The version of Portland, Oregon that Kevin Sampsell came to in 1992 was a lot smaller than the city we know today.
“It was a pretty small town in a lot of ways,” the publisher and author said. “It seemed a little more tight-knit.”
The city was in the early stages of its wave of cultural growth in the ‘90s, as waves of creatives like Sampsell flocked to the city, attracted by its vibrant culture and lower cost of living. For Sampsell, this coming year represents the 30-year anniversary since he brought his indie publishing house, Future Tense Press, to Portland.
Much like the city he’d recently relocated to, Future Tense was smaller in the ‘90s—a lot smaller.
“It was a really scrappy beginning, just like going to Kinko’s [to print] in those days,” Sampsell recalled. Before his move to Portland, he’d been living in Arkansas and, before that, Spokane, Washington. Portland, with its burgeoning community of writers, became fertile ground for Sampsell to grow his publishing projects.
“I just got more serious about it here because there were a lot more writers,” he explained. “I was meeting a lot more writers for the first time, and they saw these little chapbooks that I was printing for myself, and they were like ‘can you help me do that?’”
Sampsell began publishing volumes of local writers’ work and, as he continued releasing books and publications, he came into contact with a larger community of people he wanted to publish.
As time went on, Portland grew—and with it, the city’s pool of writers.
“I feel like it’s hard to keep track of all the writers that are here,” Sampsell said. “Whereas I feel like I used to know every writer that lived in town. There’s a lot of times I’ll meet people and I’ll be like ‘I didn’t know you lived here.’”
Sampsell also notes that it’s not just the literary scene that’s changed in Portland—the technology and culture of the small press has changed as well. Print-on-demand, once a nascent technology with low production-value results, is now an established tool of the trade.
“I always used to make fun of them,” Sampsell said of the early print-on-demand copies. “But they look really good now. The technology’s really good, and you can get really nice books printed really quickly.”
The change in printing technology has been a game changer for small press and indie publishing houses, as they are now able to order smaller initial runs for book releases, requiring less financial capital and exposing them to less risk.
In addition to the changes in how indie books are published, their readership and the culture around them has changed dramatically as well, largely due to the internet and social media. In a hyper-connected world, authors now get instant feedback on their work, whether it’s positive or negative.
“There’s nowhere to hide nowadays,” Sampsell explained. “Pre-internet, people could write this stuff and just walk away—they didn’t have to face that immediate reaction.”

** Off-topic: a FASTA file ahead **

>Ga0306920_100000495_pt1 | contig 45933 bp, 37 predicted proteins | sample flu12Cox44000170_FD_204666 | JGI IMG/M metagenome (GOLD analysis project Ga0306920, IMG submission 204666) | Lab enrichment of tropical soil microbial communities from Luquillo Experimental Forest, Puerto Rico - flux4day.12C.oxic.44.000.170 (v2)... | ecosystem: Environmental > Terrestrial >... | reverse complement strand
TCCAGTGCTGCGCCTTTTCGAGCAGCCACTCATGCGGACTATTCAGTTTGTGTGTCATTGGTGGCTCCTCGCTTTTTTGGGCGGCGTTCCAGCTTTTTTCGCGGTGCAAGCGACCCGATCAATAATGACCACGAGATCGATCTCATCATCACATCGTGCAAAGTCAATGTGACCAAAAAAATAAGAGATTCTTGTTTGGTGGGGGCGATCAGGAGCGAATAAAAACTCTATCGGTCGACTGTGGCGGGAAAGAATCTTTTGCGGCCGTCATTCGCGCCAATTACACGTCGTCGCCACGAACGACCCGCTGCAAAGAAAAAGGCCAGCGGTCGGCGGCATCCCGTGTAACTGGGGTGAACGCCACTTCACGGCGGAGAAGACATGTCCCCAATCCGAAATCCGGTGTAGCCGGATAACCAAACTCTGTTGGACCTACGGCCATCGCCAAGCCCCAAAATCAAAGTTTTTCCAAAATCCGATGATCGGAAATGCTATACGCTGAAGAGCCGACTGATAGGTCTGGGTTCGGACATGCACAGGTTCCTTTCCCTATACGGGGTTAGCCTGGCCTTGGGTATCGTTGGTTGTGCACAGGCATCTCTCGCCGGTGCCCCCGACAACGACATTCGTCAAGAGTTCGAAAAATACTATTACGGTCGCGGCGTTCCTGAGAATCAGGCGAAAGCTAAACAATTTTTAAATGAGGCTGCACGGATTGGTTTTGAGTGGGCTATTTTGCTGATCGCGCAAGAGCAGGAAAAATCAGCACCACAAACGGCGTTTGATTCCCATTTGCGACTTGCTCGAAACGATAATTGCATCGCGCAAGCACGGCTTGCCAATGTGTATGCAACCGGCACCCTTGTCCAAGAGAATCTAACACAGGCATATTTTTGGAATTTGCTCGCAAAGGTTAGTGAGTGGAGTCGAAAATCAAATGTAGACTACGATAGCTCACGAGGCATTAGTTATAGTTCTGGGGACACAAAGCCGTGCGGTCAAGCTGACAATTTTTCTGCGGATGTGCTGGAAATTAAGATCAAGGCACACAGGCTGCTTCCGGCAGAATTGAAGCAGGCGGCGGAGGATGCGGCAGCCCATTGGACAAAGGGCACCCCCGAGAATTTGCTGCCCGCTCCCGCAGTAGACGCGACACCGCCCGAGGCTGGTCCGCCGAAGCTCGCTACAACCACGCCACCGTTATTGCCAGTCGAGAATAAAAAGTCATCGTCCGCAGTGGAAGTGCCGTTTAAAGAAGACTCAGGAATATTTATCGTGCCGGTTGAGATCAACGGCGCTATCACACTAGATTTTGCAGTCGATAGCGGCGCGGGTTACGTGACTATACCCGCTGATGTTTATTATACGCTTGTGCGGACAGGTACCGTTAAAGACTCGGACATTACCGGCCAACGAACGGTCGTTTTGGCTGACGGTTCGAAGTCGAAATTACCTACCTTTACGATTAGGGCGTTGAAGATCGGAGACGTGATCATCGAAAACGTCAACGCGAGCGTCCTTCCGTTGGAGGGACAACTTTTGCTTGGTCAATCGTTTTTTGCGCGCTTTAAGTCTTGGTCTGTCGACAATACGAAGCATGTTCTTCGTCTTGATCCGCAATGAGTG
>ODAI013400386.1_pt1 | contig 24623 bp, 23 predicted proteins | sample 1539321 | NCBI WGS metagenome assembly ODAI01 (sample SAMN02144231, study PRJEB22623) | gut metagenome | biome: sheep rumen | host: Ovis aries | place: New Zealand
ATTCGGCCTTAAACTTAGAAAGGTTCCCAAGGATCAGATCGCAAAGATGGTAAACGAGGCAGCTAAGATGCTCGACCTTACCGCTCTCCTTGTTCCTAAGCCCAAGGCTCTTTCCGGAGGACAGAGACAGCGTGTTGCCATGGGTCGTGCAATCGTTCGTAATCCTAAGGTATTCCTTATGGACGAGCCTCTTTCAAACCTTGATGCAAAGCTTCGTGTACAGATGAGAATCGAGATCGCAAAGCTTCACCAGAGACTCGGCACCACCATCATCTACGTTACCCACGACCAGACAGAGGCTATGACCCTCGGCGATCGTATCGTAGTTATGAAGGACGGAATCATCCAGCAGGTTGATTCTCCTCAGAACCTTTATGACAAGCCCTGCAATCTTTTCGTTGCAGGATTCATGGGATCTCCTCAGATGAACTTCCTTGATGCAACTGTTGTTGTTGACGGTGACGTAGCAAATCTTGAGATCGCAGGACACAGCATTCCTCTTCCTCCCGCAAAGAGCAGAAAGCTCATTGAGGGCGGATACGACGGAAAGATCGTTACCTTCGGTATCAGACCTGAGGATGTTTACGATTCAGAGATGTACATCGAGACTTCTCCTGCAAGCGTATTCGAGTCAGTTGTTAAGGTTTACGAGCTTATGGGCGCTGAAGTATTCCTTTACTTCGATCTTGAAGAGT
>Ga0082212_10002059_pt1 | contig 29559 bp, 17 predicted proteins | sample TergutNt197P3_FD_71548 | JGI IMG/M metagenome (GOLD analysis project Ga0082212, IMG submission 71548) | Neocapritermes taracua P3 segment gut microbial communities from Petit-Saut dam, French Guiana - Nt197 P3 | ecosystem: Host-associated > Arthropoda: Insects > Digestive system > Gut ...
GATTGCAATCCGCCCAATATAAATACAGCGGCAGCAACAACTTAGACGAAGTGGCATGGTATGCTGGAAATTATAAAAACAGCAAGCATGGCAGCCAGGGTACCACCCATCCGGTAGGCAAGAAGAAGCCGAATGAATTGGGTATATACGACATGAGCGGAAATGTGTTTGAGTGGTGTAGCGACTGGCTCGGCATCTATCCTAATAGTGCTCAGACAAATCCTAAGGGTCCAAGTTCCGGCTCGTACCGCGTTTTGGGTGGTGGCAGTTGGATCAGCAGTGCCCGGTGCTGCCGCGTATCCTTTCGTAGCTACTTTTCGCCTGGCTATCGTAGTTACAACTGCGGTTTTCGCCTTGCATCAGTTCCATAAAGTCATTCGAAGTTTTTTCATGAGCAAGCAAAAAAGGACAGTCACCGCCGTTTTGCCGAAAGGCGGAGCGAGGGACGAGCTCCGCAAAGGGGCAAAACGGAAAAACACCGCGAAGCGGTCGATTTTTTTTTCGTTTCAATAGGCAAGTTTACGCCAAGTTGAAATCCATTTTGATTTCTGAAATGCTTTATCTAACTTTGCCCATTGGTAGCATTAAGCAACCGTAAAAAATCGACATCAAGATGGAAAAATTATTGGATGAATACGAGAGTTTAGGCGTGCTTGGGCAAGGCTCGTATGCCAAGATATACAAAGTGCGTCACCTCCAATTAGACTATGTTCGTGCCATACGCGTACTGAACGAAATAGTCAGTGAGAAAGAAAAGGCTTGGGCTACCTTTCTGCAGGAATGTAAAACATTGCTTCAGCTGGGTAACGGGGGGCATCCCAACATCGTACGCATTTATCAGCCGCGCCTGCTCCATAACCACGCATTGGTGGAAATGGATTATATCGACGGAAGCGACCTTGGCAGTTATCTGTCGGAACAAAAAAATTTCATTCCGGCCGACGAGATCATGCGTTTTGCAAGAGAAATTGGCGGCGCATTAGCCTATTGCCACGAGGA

With the advent of the internet, any writer who is published and read beyond their immediate social circle now has to reconcile with feedback that is instantaneous and all-pervasive, whether readers find their work thrilling, boring, offensive or brilliant. Sampsell argues that the anticipation of this reaction is frequently in the back of modern writers’ heads as they work—though he also cautions against dismissing this phenomenon as an entirely bad thing.
“I think people are more cognizant of what people are writing about,” he added. “I think it’s good that there’s more awareness when talking about sensitive subjects, whether it’s race, gender, religion. I think writers are a little bit more careful now.”
Sampsell’s views on writing in the 21st century comes from personal experience—in addition to running his publishing house, he’s also worked on the other end of the printing press as a published author.
In 2010, he released a book of his own called A Common Pornography, an autobiographical memoir that explores the intimate and sometimes disturbing aspects of his childhood and family life. Publishing his book represented a milestone in his development as a writer; although he’d been writing for years prior to the book’s publication, he’d never called himself one.
For Sampsell, it wasn’t until A Common Pornography came out that he began to think of himself seriously as a writer. As far as other writers in his former position are concerned, he had this advice to give:
“If [you] have aspirations or ideas that [you] want other people to read, then you kind of have to just bite the bullet and send it to some editors. If you just wrote like a novel or something, and you’re afraid to show it to people because you’re not sure if it’s good or not, there’s really no way to tell unless you do share it with people.”
This process of getting work out into the world and helping people publish their writing is a key part of why Sampsell continues to do what he does.
“It all goes back to the drive to create things, to make things,” he said.
Reflecting on his work now, after 30 years of publishing in Portland, Sampsell considers himself fortunate to connect with writers in the area as much as he has.
“I’ve been lucky that I’ve been able to find really interesting writers,” he said. “I’ve been really fortunate in that way.”
As different as the city is now, Sampsell’s desire to create books and publish local authors has remained steady throughout the years. When asked what his younger self from 30 years ago would think of what he’s done, and what he’s doing now, Sampsell is nonplussed: “I don’t think I’d be that surprised.”